Not sure what to make of these Maple Leafs.

They’re winning, in grand style. They’re beating good teams. They’re young players are their best players. Auston Matthews is a takeaway machine. Mitch Marner and William Nylander have started to score. Frederik Andersen deserves those cheers of “Freddie, Freddie.”

They’re 8-1-0 record since Jan. 24 is the best in the NHL.

But they are also the 21st best 5-on-5 possession team in the same time frame, sandwiched between Montreal and Buffalo, at 47.83 per cent.

So are the Leafs flawed? Or is the stat?

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The Corsi stat — a measure of all shots for versus all shots against — has been a pretty good predictor of The best “possession” teams typically make the playoffs, and the Stanley Cup winner was typically in the top tier. It’s the grand-daddy of the analytics movement.

The devotees of the Corsi stat hit fever pitch in these parts when the Maple Leafs collapsed with a 2-12-0 record in 2014 to miss the playoffs. They were a terrible possession team then — the worst, actually — and their downfall was deemed to have been predictable based on their style of play (based on the rush, and opportunism rather than any kind of sustained forecheck.)

Last year, the Corsi stat took a hit, at least as predictor of Stanley Cup success. Seven of the top 16 Corsi teams missed the playoffs, including six of the top 10, and No. 1 overall (which annually, it seems, is the Los Angeles Kings.) The Cup-winning Pittsburgh Penguins had the 16th best regular-season Corsi record.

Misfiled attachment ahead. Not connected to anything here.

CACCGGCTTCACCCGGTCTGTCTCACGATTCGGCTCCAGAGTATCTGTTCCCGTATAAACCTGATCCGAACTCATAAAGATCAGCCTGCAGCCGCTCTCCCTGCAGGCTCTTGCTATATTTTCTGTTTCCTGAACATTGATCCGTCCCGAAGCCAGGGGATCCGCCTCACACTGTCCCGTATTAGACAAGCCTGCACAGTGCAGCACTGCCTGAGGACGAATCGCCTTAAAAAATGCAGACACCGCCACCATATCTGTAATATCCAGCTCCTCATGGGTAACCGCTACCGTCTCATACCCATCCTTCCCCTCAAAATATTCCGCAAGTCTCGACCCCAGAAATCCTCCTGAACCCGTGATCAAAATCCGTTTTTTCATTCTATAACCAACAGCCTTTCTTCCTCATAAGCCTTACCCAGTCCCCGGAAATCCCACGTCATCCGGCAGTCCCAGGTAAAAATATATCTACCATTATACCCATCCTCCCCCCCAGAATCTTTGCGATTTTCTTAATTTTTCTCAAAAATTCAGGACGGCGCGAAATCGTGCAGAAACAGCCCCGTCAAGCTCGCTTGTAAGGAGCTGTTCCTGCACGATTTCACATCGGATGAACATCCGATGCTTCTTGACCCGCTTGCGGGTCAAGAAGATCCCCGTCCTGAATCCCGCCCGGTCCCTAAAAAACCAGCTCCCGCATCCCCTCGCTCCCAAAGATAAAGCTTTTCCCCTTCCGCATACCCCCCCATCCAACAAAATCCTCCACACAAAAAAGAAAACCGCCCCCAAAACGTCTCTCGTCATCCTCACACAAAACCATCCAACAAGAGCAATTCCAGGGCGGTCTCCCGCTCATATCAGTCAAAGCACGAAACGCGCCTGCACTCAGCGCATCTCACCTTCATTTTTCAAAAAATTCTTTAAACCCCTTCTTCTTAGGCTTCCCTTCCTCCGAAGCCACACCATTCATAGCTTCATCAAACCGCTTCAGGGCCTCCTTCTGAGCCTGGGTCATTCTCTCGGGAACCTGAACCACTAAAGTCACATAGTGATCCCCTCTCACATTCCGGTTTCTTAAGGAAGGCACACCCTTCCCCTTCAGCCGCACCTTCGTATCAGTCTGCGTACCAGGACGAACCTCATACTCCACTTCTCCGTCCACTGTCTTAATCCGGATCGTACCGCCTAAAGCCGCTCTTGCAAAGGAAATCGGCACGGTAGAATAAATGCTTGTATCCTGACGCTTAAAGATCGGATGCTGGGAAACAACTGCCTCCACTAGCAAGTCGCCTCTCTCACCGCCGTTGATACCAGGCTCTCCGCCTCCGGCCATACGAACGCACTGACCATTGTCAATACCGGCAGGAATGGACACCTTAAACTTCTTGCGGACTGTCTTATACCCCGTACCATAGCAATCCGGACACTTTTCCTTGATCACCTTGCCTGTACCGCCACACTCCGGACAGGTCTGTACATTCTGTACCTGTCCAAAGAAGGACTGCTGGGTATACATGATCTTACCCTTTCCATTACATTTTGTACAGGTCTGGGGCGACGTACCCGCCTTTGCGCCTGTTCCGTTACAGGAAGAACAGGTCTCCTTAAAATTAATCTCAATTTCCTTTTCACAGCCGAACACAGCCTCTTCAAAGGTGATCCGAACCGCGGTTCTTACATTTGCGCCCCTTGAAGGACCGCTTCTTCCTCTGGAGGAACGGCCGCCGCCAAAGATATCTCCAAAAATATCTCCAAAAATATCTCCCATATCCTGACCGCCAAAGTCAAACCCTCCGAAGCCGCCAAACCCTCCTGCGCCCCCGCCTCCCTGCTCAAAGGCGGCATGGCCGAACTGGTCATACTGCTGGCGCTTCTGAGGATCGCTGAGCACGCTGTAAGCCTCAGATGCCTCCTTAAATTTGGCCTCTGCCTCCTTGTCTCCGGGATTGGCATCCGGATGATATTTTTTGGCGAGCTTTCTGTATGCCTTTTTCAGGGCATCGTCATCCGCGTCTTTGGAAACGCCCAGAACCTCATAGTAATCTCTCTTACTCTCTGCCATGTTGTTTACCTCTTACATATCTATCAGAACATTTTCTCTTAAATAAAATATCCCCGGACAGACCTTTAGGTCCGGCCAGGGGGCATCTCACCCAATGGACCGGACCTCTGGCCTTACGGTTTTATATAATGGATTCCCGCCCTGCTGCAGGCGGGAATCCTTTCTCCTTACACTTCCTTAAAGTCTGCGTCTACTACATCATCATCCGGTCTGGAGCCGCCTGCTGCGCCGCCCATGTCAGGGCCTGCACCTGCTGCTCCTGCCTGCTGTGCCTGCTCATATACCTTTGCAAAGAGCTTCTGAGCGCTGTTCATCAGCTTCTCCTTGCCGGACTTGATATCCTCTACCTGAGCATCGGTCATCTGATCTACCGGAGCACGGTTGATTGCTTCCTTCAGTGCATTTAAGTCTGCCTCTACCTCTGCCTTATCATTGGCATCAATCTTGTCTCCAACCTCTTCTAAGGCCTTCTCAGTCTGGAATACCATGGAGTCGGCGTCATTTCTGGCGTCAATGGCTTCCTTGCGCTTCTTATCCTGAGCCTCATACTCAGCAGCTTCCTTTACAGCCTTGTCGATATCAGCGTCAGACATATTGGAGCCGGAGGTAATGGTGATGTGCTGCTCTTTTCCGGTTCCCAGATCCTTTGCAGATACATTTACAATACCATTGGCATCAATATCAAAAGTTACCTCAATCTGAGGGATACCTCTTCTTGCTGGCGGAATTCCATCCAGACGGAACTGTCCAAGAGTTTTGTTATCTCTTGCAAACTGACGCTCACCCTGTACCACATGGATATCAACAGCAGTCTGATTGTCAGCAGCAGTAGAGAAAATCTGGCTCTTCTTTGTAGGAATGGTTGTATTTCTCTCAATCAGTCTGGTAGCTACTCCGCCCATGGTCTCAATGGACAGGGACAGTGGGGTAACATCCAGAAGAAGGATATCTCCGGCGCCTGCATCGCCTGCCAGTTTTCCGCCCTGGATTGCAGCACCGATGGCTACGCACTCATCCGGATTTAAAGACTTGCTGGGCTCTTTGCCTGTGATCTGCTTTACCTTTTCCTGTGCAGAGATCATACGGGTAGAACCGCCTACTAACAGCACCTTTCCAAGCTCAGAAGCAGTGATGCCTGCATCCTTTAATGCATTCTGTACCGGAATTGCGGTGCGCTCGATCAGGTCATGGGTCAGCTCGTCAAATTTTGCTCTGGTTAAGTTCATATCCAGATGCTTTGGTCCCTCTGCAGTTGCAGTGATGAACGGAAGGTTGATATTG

There are probably a couple of reasons, starting with anyone can have an off year, even Corsi. More to the point, though, more teams play a similar style, employing smaller, skilled defencemen who can clear the puck quickly. No one is getting any significant zone time. There are very little differences to distinguish styles of play.

The thing is, it’s doubtful teams take Corsi that seriously. They take the whole of analytics seriously, to be sure, but they are doing their own statistics-keeping beyond what the league makes publicly available, which is the source material for sites like and

Teams measure everything these days, from lefty-vs-lefty neutral zone faceoff success, to where goals come from.

And it’s that last one that matters: High Danger Corsi. Shots from in close, about 20 feet. That’s the sweet spot. Take shots from the perimeter all you like, the defence will say. Get to the danger areas, the coaches will say.

Having another look at last year’s playoffs from a High Danger Corsi perspective, and 14 of the 16 best in that category made the playoffs. The Stanley Cup champion Pittsburgh Penguins were fifth in that regard.

And the Leafs? They’re average shot distance is 33.8 feet, the shortest in the league. And as far as High Danger Corsi goes, they’re just fine. They’re 10th overall this year (52.35 per cent, or plus 50.) And in this little 8-1-0 run, they’re also 10th, 52.08 per cent, or plus eight.

In other words, the panic of 2014 won’t be reproduced in 2018.

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